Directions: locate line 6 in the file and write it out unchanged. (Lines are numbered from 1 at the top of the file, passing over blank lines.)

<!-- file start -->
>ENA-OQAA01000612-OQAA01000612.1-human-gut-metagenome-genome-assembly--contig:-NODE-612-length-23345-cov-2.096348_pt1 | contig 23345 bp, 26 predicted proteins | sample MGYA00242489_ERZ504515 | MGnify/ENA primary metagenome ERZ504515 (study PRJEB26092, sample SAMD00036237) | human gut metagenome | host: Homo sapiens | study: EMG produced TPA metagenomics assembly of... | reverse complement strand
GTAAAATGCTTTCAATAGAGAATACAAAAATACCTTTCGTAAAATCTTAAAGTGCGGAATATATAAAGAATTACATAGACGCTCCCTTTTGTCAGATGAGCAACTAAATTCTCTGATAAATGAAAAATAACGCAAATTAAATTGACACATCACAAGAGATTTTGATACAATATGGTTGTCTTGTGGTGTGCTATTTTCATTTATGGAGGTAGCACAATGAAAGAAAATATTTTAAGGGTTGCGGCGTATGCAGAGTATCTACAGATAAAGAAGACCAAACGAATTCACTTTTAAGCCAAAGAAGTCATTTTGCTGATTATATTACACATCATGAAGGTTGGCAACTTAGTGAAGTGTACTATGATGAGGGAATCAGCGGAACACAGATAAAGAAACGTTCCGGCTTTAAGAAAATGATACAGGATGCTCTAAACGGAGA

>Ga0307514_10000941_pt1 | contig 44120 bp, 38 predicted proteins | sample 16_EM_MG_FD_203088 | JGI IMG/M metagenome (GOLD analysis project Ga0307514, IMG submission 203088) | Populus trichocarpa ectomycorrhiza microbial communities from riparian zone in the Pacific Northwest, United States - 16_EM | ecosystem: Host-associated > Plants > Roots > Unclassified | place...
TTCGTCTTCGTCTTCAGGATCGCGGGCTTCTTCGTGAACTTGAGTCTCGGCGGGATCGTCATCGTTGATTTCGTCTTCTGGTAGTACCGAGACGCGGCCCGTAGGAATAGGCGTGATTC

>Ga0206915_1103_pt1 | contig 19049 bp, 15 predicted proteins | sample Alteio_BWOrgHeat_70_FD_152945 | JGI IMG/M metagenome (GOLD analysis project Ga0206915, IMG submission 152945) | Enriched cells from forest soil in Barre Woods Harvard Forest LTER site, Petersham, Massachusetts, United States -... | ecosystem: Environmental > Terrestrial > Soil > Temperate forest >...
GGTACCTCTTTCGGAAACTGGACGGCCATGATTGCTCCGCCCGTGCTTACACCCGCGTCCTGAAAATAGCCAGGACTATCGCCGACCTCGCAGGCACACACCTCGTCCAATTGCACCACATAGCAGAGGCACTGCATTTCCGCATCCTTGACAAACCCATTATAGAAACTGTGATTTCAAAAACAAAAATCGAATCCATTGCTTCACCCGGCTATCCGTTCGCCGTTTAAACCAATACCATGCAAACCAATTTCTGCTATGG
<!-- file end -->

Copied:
GGTACCTCTTTCGGAAACTGGACGGCCATGATTGCTCCGCCCGTGCTTACACCCGCGTCCTGAAAATAGCCAGGACTATCGCCGACCTCGCAGGCACACACCTCGTCCAATTGCACCACATAGCAGAGGCACTGCATTTCCGCATCCTTGACAAACCCATTATAGAAACTGTGATTTCAAAAACAAAAATCGAATCCATTGCTTCACCCGGCTATCCGTTCGCCGTTTAAACCAATACCATGCAAACCAATTTCTGCTATGG